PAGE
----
When I arrived in the US over 30 years ago I spoke English...or so I thought.
It turned out that there were many words and American expressions I had never heard.
I have gotten used to lots of them, but there is one in particular that to this day does not sit right with me.
I had brought my Arabian stallion *Ghazni with me and started a small breeding program. A few years later I had a gelding for sale. I vividly remember a phone call inquiring about said gelding.
"Is he broke?" the man on the phone wanted to know.
Broke? Broken? As in broken bone? What was he asking?
"No", I said, feeling slightly uncomfortable "There is nothing wrong with him."
The man laughed and explained to me that "Broke" just meant "saddle trained".
Later I found out that "Broke " is a word that has many nuances and differences.
There is obviously the basic term "broke", but then I found out that there is also
even "husband broke" and finally
This is just a small selection, the list actually goes on!
Since I am a writer, words and the use of them have always been important to me. I still find it disturbing how a word, that has no positive meaning in the English language whatsoever can be used to advertise a horse.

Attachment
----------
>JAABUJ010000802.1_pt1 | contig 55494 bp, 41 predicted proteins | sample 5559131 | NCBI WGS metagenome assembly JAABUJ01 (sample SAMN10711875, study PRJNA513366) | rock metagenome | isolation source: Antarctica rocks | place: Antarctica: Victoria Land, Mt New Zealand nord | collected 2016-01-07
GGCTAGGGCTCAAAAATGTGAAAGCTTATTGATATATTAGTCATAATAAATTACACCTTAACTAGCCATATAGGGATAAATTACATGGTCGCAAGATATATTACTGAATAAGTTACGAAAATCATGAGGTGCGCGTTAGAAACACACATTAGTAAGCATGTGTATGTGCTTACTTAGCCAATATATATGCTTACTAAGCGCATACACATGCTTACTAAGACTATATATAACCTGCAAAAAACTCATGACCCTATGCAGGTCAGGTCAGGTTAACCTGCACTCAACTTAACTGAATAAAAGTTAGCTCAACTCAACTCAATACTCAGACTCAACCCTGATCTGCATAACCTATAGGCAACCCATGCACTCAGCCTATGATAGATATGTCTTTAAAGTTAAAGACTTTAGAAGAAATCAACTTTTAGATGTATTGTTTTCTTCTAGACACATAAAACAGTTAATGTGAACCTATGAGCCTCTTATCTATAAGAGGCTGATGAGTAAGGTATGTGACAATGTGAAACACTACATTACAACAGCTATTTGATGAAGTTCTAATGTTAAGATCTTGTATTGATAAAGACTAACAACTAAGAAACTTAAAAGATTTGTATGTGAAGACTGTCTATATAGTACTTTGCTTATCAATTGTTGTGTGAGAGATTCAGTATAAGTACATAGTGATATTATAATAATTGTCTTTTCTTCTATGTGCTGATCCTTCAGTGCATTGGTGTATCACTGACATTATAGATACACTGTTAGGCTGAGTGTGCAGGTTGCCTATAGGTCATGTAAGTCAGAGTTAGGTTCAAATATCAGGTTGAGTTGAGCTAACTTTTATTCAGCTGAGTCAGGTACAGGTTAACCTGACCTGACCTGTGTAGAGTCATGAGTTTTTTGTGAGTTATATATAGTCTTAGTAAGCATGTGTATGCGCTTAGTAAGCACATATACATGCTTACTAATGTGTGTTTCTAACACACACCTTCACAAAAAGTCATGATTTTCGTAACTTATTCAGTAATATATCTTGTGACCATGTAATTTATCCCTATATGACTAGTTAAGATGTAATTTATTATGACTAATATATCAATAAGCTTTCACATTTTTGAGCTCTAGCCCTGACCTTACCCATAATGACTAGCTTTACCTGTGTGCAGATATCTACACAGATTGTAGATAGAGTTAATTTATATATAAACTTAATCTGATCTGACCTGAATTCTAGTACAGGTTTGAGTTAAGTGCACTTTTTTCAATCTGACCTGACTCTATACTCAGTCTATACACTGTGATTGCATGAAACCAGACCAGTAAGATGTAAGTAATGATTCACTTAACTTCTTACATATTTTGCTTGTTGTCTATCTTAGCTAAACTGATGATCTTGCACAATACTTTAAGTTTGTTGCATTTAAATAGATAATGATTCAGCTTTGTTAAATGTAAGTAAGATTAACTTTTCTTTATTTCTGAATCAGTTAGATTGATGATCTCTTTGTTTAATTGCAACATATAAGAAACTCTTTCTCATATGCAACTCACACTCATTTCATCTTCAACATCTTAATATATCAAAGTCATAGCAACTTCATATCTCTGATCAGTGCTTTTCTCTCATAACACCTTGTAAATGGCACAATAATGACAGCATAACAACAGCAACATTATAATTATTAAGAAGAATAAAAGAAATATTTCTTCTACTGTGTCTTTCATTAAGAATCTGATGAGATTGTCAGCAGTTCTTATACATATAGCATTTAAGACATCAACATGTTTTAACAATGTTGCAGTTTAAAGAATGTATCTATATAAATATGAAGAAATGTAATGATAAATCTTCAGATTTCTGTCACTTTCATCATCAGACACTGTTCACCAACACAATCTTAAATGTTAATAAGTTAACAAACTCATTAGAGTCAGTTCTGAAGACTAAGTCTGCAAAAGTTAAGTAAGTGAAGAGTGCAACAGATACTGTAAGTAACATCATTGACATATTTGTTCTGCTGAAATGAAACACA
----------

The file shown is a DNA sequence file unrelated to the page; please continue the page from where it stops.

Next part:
Can you think of a positive use of the word broke or broken ?
Nothing that is broken ever increases in value, as far as I know.
broken hearts and even saying that one is "broke" is not a happy thing to announce, especially not "dead broke".
So why are we still using this term to describe the training level of a horse?
What does is say about the way we think about and hold our horses in our hearts? About they way we think of training a horse? Does something actually get broken? Their spirit?
Is it really just a meaningless figure of speech?
We don't talk that way about any other species. Dogs are trained, not broken.
Elephants, camels, cows, birds, dolphins....any other animal is trained. No one says "my dog is broke for hunting".....
Now lets rewrite this lovely quote a little, shall we?
"Don't speak negatively about your horse, even as a joke.
Your horse doesn't know the difference. Words are energy and cast spells, that's why it is called spelling. Change the way you speak about your horse and you can change your horse. What you are not changing you are also choosing.
Let's be more mindful of the language we use to describe the training level of our horses! What do you think? Is it time to change this?